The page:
enter image description here
Simply use one per channel of your differential signal.

However, this does not provide any amplitude change, if you need it. It also provides very little input protection.

Lastly, the capacitor and resistors form an RC network, so it will also act as a high-pass filter. You need to be sure that the roll-off is below the range of your signal of interest.

For stability, I would recommend tying the top of the resistor divider to your ADC voltage reference, if possible.

  • \$\begingroup\$ How can it level shift and not traslate? Aren't they synonims? \$\endgroup\$ – clabacchio May 15 '12 at 8:48
  • \$\begingroup\$ @clabacchio - Good point, that's not very clear. What I mean is that it injects an offset, but does not change the signal's amplitude. \$\endgroup\$ – Connor Wolf May 15 '12 at 8:50
  • \$\begingroup\$ Fixed the answer. \$\endgroup\$ – Connor Wolf May 15 '12 at 8:51
  • \$\begingroup\$ But depending on the output peak voltage, he will probably need some amplification, to use all the resolution possible with the ADC...in audio application the precision is quite important, and ADC bits are expensive. But what's the point in shifting both channels of a differential signal? \$\endgroup\$ – clabacchio May 15 '12 at 8:52
  • \$\begingroup\$ @clabacchio - Maybe, but if you're working with purely differential signals, you can use some of TI's cool fully-differential op-amps, or something. \$\endgroup\$ – Connor Wolf May 15 '12 at 8:55

Sorry any suggestions are invalid without known System Specs.

There are many unknowns, that need design specs 1st;

1) Console source impedance.. old school 600Ω balanced or new school 60Ω balanced matches most cables used in industry for flat frewuency response.

If long cables, which types? many are 32pF/ft, some 12 pF/ft and Mogami 2944A shielded pair at 6 pF/ft. 600Ω termination will give poor LPF performance and also Console current limit will have slew rate limit on full scale, so 60Ω source is recommended.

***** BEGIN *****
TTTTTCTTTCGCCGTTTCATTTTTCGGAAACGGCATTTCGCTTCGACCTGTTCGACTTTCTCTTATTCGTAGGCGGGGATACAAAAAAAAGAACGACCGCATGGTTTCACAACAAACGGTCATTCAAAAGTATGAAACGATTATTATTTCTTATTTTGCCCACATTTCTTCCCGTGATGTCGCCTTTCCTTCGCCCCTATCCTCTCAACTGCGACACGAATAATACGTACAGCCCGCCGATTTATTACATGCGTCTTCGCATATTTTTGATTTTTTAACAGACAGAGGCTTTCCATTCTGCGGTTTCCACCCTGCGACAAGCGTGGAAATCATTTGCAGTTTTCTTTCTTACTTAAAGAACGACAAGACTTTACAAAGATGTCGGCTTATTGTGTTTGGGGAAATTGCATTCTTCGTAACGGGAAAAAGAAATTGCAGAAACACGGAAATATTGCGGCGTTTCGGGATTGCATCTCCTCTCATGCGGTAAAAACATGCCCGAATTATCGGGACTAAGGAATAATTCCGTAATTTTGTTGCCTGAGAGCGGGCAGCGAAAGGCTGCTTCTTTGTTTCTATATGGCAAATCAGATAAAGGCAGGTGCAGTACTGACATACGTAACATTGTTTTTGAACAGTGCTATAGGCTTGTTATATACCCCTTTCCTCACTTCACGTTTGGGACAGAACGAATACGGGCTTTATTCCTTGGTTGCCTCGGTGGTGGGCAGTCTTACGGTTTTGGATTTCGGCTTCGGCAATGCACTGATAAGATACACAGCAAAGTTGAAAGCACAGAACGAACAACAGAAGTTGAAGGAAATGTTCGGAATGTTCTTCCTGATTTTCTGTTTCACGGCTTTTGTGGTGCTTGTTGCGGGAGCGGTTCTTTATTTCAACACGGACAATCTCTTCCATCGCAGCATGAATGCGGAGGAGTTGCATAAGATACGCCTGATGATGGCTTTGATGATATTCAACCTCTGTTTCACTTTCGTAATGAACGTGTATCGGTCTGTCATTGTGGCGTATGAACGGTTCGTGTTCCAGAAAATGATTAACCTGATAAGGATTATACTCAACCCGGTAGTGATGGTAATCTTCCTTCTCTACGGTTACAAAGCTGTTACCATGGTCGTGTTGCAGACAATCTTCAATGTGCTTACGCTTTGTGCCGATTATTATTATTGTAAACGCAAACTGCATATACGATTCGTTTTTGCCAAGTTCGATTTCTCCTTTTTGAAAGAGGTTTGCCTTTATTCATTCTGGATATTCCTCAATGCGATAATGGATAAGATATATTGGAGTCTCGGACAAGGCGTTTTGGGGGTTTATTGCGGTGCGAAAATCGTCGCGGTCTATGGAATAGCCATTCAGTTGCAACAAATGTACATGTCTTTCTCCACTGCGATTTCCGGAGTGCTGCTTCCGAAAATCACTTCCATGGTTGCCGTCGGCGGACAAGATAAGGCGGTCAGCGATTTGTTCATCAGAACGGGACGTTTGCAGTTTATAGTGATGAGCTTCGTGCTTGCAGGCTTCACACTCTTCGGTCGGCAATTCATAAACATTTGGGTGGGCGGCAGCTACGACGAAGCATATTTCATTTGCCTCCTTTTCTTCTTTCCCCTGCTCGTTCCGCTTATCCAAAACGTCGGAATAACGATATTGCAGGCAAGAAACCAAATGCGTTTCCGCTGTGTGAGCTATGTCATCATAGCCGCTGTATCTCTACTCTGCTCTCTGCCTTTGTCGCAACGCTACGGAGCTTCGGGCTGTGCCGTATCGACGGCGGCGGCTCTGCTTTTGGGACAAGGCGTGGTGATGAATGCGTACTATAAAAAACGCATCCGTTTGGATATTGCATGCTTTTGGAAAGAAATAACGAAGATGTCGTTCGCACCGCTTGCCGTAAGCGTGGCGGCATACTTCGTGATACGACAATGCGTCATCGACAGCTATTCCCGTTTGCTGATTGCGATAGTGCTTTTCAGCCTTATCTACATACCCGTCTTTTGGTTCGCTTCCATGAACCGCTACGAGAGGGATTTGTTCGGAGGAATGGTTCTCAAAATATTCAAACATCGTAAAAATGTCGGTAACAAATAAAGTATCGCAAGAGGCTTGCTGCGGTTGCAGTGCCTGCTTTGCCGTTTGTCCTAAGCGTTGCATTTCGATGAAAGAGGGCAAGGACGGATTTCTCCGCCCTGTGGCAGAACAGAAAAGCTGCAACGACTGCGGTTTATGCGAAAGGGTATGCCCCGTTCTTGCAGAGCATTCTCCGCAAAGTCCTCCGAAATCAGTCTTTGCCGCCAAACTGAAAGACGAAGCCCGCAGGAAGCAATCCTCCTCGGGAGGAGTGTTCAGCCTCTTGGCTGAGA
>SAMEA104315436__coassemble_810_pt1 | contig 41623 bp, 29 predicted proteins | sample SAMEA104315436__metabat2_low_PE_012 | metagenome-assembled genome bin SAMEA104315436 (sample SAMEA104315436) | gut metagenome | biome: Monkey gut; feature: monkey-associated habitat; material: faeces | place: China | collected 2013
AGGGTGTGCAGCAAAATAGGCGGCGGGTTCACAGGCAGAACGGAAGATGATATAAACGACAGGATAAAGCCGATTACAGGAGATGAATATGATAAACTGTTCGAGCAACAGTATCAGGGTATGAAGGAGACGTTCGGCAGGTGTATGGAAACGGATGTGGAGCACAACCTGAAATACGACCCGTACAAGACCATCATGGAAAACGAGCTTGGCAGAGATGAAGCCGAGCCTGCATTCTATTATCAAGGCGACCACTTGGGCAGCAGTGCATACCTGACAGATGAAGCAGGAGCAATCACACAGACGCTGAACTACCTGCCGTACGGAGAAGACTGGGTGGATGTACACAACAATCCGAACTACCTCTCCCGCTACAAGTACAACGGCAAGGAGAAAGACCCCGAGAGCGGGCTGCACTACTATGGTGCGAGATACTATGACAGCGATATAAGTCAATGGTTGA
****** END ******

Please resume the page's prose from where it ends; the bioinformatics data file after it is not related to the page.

2) What is CMR spec for System? 75dB? 90dB is possible with Cap trimmed with grounded center tap transformer from Jensen Transformers and Reichenbach Engineering.

CMR is unknown in ADC.. Only 0.1dB typ 0.5dB gain mismatch is specified. Depending on Common Mode EMI signal level, and rejection ratio (CMRR) may induce hum from stray CM levels. If so balanced Instrument Amp is recommended for 100 dB . 3) Desired Termination impedance. 100kΩ? 10kΩ? differential? or single ended.

4) Headroom before ADC clipping ?

5) Desired Sampling rate and pre-filtering to prevent aliasing or IM distortion.

6) If system BW must be reduced to < 1/2 of Sampling Rate of ADC, what is desired Roll-off rate or LPF Order and LPF spec 1dB or 3dB @50kHz? 23kHz?

7) What is console Current drive limit. ADC has 10mA protection beyond supply rails with internal small signal Schottky diode.

8) What transient current protection is needed by ESD?

9) What DC supply will be used for ADC?

10) What is HPF cut-off spec? 3dB @1Hz? 10Hz?

11) What is console max output Voltage 30dBu? 10dBu? 12) Decimation Filter spec for ADC

The answers of these specs questions will detemine if you can direct connect to ADC or need simple poor unity gain buffer to 0.5dB mismatched gain error for ADC inputs or need better solution. Filter needs to be defined as well as clamp diodes for ESD and Console overdrive. So front end needs careful selection, with specs and test plant to verify linearity, monotonicity and missing codes.

Simple solution to some issues,but not all simple

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    \$\begingroup\$ It's pretty useless to ask for more informations to that user, since he's disappeared 4 months ago. I've dug this post to provide some content about the topic, but you'll have to deal with the existing information \$\endgroup\$ – clabacchio May 15 '12 at 15:02